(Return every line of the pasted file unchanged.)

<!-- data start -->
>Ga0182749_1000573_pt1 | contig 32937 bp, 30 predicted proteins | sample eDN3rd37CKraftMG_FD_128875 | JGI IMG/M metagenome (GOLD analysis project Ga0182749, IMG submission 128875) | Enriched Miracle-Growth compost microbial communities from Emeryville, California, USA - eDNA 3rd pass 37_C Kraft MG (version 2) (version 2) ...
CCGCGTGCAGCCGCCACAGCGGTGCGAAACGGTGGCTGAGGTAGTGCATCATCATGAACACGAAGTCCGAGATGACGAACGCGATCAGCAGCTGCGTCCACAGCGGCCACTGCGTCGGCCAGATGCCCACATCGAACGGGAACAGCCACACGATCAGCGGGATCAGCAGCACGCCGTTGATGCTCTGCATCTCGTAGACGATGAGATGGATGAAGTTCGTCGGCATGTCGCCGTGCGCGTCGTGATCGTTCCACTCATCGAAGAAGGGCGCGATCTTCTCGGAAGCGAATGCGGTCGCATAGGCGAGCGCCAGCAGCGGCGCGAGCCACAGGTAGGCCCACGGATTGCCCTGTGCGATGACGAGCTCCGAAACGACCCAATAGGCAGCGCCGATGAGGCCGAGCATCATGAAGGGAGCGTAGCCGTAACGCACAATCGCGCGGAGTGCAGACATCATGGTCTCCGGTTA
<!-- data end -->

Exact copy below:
>Ga0182749_1000573_pt1 | contig 32937 bp, 30 predicted proteins | sample eDN3rd37CKraftMG_FD_128875 | JGI IMG/M metagenome (GOLD analysis project Ga0182749, IMG submission 128875) | Enriched Miracle-Growth compost microbial communities from Emeryville, California, USA - eDNA 3rd pass 37_C Kraft MG (version 2) (version 2) ...
CCGCGTGCAGCCGCCACAGCGGTGCGAAACGGTGGCTGAGGTAGTGCATCATCATGAACACGAAGTCCGAGATGACGAACGCGATCAGCAGCTGCGTCCACAGCGGCCACTGCGTCGGCCAGATGCCCACATCGAACGGGAACAGCCACACGATCAGCGGGATCAGCAGCACGCCGTTGATGCTCTGCATCTCGTAGACGATGAGATGGATGAAGTTCGTCGGCATGTCGCCGTGCGCGTCGTGATCGTTCCACTCATCGAAGAAGGGCGCGATCTTCTCGGAAGCGAATGCGGTCGCATAGGCGAGCGCCAGCAGCGGCGCGAGCCACAGGTAGGCCCACGGATTGCCCTGTGCGATGACGAGCTCCGAAACGACCCAATAGGCAGCGCCGATGAGGCCGAGCATCATGAAGGGAGCGTAGCCGTAACGCACAATCGCGCGGAGTGCAGACATCATGGTCTCCGGTTA